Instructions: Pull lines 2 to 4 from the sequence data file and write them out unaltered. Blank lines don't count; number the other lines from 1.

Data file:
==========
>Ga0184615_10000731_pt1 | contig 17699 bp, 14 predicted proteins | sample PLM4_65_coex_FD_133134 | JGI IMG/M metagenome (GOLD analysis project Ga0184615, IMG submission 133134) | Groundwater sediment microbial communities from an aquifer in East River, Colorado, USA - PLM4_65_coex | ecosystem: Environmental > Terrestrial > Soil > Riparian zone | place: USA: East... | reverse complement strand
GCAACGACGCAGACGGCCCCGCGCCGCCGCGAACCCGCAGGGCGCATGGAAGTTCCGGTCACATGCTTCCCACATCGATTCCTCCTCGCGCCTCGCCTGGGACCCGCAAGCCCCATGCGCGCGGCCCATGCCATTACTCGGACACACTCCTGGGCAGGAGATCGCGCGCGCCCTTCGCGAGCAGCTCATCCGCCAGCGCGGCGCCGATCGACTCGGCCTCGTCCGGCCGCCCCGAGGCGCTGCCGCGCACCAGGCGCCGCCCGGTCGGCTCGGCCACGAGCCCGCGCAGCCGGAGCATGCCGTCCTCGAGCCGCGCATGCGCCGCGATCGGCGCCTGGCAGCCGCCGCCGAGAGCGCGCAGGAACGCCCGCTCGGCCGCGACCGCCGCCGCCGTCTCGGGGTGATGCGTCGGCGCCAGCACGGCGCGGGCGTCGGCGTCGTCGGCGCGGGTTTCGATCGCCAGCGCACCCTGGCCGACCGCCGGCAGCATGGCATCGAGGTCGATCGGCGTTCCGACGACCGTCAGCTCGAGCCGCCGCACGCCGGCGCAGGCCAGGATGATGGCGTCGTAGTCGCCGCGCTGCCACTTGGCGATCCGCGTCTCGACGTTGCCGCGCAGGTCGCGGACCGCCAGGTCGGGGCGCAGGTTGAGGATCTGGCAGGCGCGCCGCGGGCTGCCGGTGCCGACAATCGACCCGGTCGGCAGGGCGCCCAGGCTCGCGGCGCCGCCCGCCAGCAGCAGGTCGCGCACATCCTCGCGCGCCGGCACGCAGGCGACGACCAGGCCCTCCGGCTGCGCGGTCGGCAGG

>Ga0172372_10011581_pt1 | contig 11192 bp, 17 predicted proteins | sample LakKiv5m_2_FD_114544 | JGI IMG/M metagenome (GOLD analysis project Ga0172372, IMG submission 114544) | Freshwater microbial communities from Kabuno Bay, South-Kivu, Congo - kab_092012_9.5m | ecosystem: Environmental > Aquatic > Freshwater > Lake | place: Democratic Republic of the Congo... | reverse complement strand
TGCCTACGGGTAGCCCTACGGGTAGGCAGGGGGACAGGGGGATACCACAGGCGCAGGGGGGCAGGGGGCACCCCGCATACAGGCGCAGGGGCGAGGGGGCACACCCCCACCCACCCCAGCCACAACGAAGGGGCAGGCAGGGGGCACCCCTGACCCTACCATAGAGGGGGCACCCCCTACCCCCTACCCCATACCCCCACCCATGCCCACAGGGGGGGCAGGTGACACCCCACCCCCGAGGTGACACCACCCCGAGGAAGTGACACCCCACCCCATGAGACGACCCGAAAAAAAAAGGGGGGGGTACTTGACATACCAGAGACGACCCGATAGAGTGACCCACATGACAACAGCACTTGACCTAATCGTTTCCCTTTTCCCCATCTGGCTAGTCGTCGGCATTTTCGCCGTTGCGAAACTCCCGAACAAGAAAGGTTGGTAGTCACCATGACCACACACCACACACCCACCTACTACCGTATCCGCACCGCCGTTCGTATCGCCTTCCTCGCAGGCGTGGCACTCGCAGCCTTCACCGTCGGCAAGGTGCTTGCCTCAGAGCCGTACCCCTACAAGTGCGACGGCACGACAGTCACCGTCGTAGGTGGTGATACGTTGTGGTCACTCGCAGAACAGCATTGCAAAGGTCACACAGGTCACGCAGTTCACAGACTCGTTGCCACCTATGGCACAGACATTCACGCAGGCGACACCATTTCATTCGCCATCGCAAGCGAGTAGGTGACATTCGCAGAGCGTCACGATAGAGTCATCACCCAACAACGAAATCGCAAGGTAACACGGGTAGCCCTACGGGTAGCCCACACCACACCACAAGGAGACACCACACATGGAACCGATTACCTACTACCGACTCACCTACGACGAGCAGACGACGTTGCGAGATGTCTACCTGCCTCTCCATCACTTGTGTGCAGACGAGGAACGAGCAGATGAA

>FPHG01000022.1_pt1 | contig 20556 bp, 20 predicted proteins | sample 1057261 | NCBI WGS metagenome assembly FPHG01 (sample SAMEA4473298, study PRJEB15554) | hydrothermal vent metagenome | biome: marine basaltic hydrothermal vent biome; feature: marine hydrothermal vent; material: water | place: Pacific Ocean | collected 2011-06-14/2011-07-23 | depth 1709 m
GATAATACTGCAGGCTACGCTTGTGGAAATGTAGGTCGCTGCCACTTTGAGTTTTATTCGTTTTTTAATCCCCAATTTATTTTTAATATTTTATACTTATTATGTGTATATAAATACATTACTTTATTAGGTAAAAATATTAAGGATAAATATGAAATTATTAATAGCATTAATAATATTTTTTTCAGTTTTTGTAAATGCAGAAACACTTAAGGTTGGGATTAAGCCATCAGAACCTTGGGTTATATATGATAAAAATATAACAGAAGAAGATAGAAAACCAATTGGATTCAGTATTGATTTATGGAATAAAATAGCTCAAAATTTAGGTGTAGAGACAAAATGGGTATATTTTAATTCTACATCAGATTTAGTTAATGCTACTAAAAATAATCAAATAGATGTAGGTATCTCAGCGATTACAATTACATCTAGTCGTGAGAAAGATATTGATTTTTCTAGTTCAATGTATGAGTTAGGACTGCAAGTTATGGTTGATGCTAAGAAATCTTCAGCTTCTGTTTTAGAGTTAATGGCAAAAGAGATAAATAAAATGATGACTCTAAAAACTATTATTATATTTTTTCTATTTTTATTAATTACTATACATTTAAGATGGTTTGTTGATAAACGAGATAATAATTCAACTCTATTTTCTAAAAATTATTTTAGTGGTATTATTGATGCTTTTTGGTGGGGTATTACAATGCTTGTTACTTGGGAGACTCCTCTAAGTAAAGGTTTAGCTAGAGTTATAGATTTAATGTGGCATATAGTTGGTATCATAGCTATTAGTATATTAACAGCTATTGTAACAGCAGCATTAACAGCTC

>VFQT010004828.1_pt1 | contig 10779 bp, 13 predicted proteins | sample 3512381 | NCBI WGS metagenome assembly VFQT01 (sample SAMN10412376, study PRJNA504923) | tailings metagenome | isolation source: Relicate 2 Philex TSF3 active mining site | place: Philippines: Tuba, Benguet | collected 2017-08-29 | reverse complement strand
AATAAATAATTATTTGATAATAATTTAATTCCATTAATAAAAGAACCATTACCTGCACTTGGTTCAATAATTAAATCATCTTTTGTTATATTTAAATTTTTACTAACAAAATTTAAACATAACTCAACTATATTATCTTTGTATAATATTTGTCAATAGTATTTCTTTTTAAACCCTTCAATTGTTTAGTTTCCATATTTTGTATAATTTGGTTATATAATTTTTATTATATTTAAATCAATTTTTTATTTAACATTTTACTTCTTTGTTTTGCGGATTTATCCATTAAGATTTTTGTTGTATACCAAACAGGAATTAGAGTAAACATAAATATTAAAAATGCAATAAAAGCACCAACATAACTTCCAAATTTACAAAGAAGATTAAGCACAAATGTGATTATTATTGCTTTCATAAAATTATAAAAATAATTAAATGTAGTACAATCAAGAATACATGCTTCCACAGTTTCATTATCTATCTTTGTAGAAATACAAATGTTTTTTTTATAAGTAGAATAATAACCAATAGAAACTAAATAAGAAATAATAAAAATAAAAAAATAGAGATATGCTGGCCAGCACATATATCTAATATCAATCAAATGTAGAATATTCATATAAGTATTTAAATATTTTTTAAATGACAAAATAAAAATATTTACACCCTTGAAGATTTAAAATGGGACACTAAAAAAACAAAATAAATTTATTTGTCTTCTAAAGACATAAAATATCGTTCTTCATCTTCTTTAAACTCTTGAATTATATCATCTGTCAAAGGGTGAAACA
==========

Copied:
GCAACGACGCAGACGGCCCCGCGCCGCCGCGAACCCGCAGGGCGCATGGAAGTTCCGGTCACATGCTTCCCACATCGATTCCTCCTCGCGCCTCGCCTGGGACCCGCAAGCCCCATGCGCGCGGCCCATGCCATTACTCGGACACACTCCTGGGCAGGAGATCGCGCGCGCCCTTCGCGAGCAGCTCATCCGCCAGCGCGGCGCCGATCGACTCGGCCTCGTCCGGCCGCCCCGAGGCGCTGCCGCGCACCAGGCGCCGCCCGGTCGGCTCGGCCACGAGCCCGCGCAGCCGGAGCATGCCGTCCTCGAGCCGCGCATGCGCCGCGATCGGCGCCTGGCAGCCGCCGCCGAGAGCGCGCAGGAACGCCCGCTCGGCCGCGACCGCCGCCGCCGTCTCGGGGTGATGCGTCGGCGCCAGCACGGCGCGGGCGTCGGCGTCGTCGGCGCGGGTTTCGATCGCCAGCGCACCCTGGCCGACCGCCGGCAGCATGGCATCGAGGTCGATCGGCGTTCCGACGACCGTCAGCTCGAGCCGCCGCACGCCGGCGCAGGCCAGGATGATGGCGTCGTAGTCGCCGCGCTGCCACTTGGCGATCCGCGTCTCGACGTTGCCGCGCAGGTCGCGGACCGCCAGGTCGGGGCGCAGGTTGAGGATCTGGCAGGCGCGCCGCGGGCTGCCGGTGCCGACAATCGACCCGGTCGGCAGGGCGCCCAGGCTCGCGGCGCCGCCCGCCAGCAGCAGGTCGCGCACATCCTCGCGCGCCGGCACGCAGGCGACGACCAGGCCCTCCGGCTGCGCGGTCGGCAGG

>Ga0172372_10011581_pt1 | contig 11192 bp, 17 predicted proteins | sample LakKiv5m_2_FD_114544 | JGI IMG/M metagenome (GOLD analysis project Ga0172372, IMG submission 114544) | Freshwater microbial communities from Kabuno Bay, South-Kivu, Congo - kab_092012_9.5m | ecosystem: Environmental > Aquatic > Freshwater > Lake | place: Democratic Republic of the Congo... | reverse complement strand
TGCCTACGGGTAGCCCTACGGGTAGGCAGGGGGACAGGGGGATACCACAGGCGCAGGGGGGCAGGGGGCACCCCGCATACAGGCGCAGGGGCGAGGGGGCACACCCCCACCCACCCCAGCCACAACGAAGGGGCAGGCAGGGGGCACCCCTGACCCTACCATAGAGGGGGCACCCCCTACCCCCTACCCCATACCCCCACCCATGCCCACAGGGGGGGCAGGTGACACCCCACCCCCGAGGTGACACCACCCCGAGGAAGTGACACCCCACCCCATGAGACGACCCGAAAAAAAAAGGGGGGGGTACTTGACATACCAGAGACGACCCGATAGAGTGACCCACATGACAACAGCACTTGACCTAATCGTTTCCCTTTTCCCCATCTGGCTAGTCGTCGGCATTTTCGCCGTTGCGAAACTCCCGAACAAGAAAGGTTGGTAGTCACCATGACCACACACCACACACCCACCTACTACCGTATCCGCACCGCCGTTCGTATCGCCTTCCTCGCAGGCGTGGCACTCGCAGCCTTCACCGTCGGCAAGGTGCTTGCCTCAGAGCCGTACCCCTACAAGTGCGACGGCACGACAGTCACCGTCGTAGGTGGTGATACGTTGTGGTCACTCGCAGAACAGCATTGCAAAGGTCACACAGGTCACGCAGTTCACAGACTCGTTGCCACCTATGGCACAGACATTCACGCAGGCGACACCATTTCATTCGCCATCGCAAGCGAGTAGGTGACATTCGCAGAGCGTCACGATAGAGTCATCACCCAACAACGAAATCGCAAGGTAACACGGGTAGCCCTACGGGTAGCCCACACCACACCACAAGGAGACACCACACATGGAACCGATTACCTACTACCGACTCACCTACGACGAGCAGACGACGTTGCGAGATGTCTACCTGCCTCTCCATCACTTGTGTGCAGACGAGGAACGAGCAGATGAA